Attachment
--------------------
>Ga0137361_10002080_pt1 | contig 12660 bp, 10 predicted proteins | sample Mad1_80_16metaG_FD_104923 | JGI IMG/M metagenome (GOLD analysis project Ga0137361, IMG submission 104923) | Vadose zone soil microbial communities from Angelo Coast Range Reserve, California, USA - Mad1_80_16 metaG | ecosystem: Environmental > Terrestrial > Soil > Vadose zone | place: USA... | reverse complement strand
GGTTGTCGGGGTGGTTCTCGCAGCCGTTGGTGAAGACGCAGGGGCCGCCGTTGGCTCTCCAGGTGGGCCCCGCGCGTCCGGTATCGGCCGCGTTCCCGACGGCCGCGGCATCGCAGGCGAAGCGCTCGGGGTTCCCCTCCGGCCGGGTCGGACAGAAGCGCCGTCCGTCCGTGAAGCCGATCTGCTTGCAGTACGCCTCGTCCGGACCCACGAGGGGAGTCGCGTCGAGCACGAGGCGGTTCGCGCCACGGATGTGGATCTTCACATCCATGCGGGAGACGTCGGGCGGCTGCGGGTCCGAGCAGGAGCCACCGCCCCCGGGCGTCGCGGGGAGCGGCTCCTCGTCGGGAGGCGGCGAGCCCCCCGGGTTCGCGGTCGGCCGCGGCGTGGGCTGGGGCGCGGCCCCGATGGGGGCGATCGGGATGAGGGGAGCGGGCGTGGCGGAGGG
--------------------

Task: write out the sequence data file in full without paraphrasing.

>Ga0137361_10002080_pt1 | contig 12660 bp, 10 predicted proteins | sample Mad1_80_16metaG_FD_104923 | JGI IMG/M metagenome (GOLD analysis project Ga0137361, IMG submission 104923) | Vadose zone soil microbial communities from Angelo Coast Range Reserve, California, USA - Mad1_80_16 metaG | ecosystem: Environmental > Terrestrial > Soil > Vadose zone | place: USA... | reverse complement strand
GGTTGTCGGGGTGGTTCTCGCAGCCGTTGGTGAAGACGCAGGGGCCGCCGTTGGCTCTCCAGGTGGGCCCCGCGCGTCCGGTATCGGCCGCGTTCCCGACGGCCGCGGCATCGCAGGCGAAGCGCTCGGGGTTCCCCTCCGGCCGGGTCGGACAGAAGCGCCGTCCGTCCGTGAAGCCGATCTGCTTGCAGTACGCCTCGTCCGGACCCACGAGGGGAGTCGCGTCGAGCACGAGGCGGTTCGCGCCACGGATGTGGATCTTCACATCCATGCGGGAGACGTCGGGCGGCTGCGGGTCCGAGCAGGAGCCACCGCCCCCGGGCGTCGCGGGGAGCGGCTCCTCGTCGGGAGGCGGCGAGCCCCCCGGGTTCGCGGTCGGCCGCGGCGTGGGCTGGGGCGCGGCCCCGATGGGGGCGATCGGGATGAGGGGAGCGGGCGTGGCGGAGGG